I’ve found that magic in nature, in the stars and the ocean and the wind. Most people forget to look for it, but it usually finds you if you’re open to it. One night, at camp, during my first summer working there as a dishwasher, it found me. Late at night, having finished my shift in the kitchen, I pulled my tipi-mates out of our tipi so that we could all watch the meteor shower that had been going on for the past few days. We climbed down to the rocky beach below our unit (the circle of tipis where we and our campers slept) and stood staring at the sky as shooting stars whizzed by in all directions. This would have been enough to restore my connection with magic – the stars usually are. However, the world had more to offer that night: as I tossed, with no purpose in mind, a piece of driftwood into the ocean, the water lit up like electricity. A rush coursed through my entire body as I realized that, upon closer examination, every bit of water surrounding us was sparkling – the phosphorescence, which only occasionally shows itself in the San Juan Island summers, was out in full throttle that night. We waded and watched our feet light up, and cupped our hands in the water to hold its twinkling light between our fingers. Standing under a sky of shooting stars, in water full of glitter more beautiful than that of any glittery box or hair clip I had ever seen as a child, I felt the world offering its magic up to me, convincing me of its existence as it always has, every so often.

India knows of this magic. It harnesses it, and worships it, and doesn’t go a day without seeing its light. This became especially apparent to me in Varanasi, India’s “Holy City” and one where spirituality and faith take precedence over any and every scientific fact or theory. Varanasi lies on the bank of the Ganges, a river infamous for its pollution – it is full of all kinds of waste, from petrol left behind by the hundreds of boats that live on and visit it, to human excrement (as it must serve as the sewage system for the many who have none to use), to an uncountable number of people’s ashes who are burned and dumped there with the belief that it guarantees freedom from the vicious cycle of rebirth, to actual human bodies (for those who can’t afford cremation but still want the river to carry their souls away); I am probably forgetting a number of other pollutants that belong to this list. The water of the Ganges has a bacteria content that is astronomically higher than that which is classically considered to be unsanitary and unfit even to bathe in (not even to mention drink). And yet, the people of Varanasi bathe daily in the Ganges, and drink its waters, too, believing them to have healing powers and to guarantee lifelong health.

On my first trip to Varanasi, when I was twelve years old, I was struck by one thing that my family’s tour guide told me – he said he had drunk a cup of Ganges water when he was little, and that he had never been sick in his life. I chose to believe him, though I was flabbergasted by the statement – even at that age, I couldn’t count the amount of times I’d been sick. However, in India, it is believed that faith can overcome anything – “Faith over science” is what my tour guides said over and over this time around. “Faith can move mountains,” they said.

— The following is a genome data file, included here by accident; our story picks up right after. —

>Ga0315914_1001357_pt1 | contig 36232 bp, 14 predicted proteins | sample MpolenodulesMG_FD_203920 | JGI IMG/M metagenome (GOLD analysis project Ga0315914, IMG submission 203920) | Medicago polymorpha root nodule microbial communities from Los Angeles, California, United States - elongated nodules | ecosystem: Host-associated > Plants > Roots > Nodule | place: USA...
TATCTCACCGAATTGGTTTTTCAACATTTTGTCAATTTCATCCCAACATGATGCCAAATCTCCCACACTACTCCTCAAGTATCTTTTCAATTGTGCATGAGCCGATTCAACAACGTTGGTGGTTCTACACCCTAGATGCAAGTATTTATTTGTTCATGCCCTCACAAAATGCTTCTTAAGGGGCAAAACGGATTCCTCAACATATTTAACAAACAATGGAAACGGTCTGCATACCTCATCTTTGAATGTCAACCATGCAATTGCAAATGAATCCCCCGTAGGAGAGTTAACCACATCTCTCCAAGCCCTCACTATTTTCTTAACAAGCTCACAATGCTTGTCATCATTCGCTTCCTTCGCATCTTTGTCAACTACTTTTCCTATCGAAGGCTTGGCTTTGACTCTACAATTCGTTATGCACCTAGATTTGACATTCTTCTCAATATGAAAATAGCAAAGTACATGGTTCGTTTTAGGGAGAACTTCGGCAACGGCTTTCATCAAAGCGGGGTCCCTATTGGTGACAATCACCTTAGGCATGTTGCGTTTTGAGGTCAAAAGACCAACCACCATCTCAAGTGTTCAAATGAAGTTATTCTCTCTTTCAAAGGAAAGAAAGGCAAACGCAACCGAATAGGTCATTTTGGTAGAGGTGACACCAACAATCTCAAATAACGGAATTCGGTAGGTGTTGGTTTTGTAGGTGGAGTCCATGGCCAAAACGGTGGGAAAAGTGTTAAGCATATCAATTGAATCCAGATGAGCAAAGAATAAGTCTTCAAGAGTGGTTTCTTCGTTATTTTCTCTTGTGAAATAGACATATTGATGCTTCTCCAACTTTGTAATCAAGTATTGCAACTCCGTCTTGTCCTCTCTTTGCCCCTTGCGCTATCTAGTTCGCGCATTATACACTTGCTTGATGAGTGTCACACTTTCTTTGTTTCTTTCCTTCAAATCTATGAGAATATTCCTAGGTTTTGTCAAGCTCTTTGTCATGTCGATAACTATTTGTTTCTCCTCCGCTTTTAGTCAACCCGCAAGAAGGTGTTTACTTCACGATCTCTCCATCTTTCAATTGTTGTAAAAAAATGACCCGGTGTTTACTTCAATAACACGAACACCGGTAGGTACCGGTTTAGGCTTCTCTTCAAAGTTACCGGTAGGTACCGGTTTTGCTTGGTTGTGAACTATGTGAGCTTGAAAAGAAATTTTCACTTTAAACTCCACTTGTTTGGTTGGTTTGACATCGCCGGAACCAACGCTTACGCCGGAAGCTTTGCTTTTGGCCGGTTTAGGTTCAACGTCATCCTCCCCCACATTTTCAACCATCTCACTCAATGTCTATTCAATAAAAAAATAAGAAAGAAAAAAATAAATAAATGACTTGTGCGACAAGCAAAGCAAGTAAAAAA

If any faith can move mountains, it’s the kind I witnessed in floating down the Ganges in Varanasi. It is an entirely different world over there, and one you can truly only believe or understand when you see it. The banks of the Ganges are replete with “Ghats” serving different religious purposes. One is home to a crematorium, where, all day and all night, bodies burn in the open air while their families stand by and mourn, waiting to gather their ashes and give them to the river. They call the river “Mother Ganga” and believe her to be a goddess (and one of their four mothers, the other three being their biological mother, mother Earth, and cows – as a representation of food). The two Ghats that are home to the most Hindu temples are, every evening, host to hundreds – sometimes thousands – of Hindu worshippers, who gather in a crowd of vibrant colors and beautiful sounds to partake in a Hindu ceremony. Several religious men stand in a line and chant and dance with fire while the gatherers, both on the riverbanks and in boats of all kinds, pray around them. The energy and magnitude of this gathering is impossible, even with my love of wordy and hyperbolic adjectives, to describe: it is something beautifully unfathomable to color, emotion, and crowd fearing westerners.

During my Semester at Sea program in Varanasi, we were lucky enough to hear a lecture from a local university professor about the city and its role as the sacred heart of India. “It should be a part of our life,” he said, “to look at the metaphysics instead of just the physics of our surroundings.” He claimed that Varanasi does this, though he allowed that it is a very difficult task to maintain this kind of spiritual life. He emphasized that these metaphysics didn’t simply belong to Hinduism – they belong to all spirituality and to all religions. Varanasi and the Ganges are more about the magic of faith and of spirituality than about any specific religious doctrine. They teach to look beyond the limits of reason and science in order to accept the true beauty of life on earth. They teach that, no matter how filthy, by scientific standards, the Ganges may be; those who accept her as their mother are the receptors of her powers to heal any sickness of body, heart, or mind. The metaphysics of the earth exist in everything - in the magic of nature and of stars and light and of human beings and of fateful encounters; we just have to be willing to see and believe that the magic is there.

So, I’m happy to steal Nikki’s words and to proclaim once again that I believe in the magic of our world; everyone should – it makes life more fun.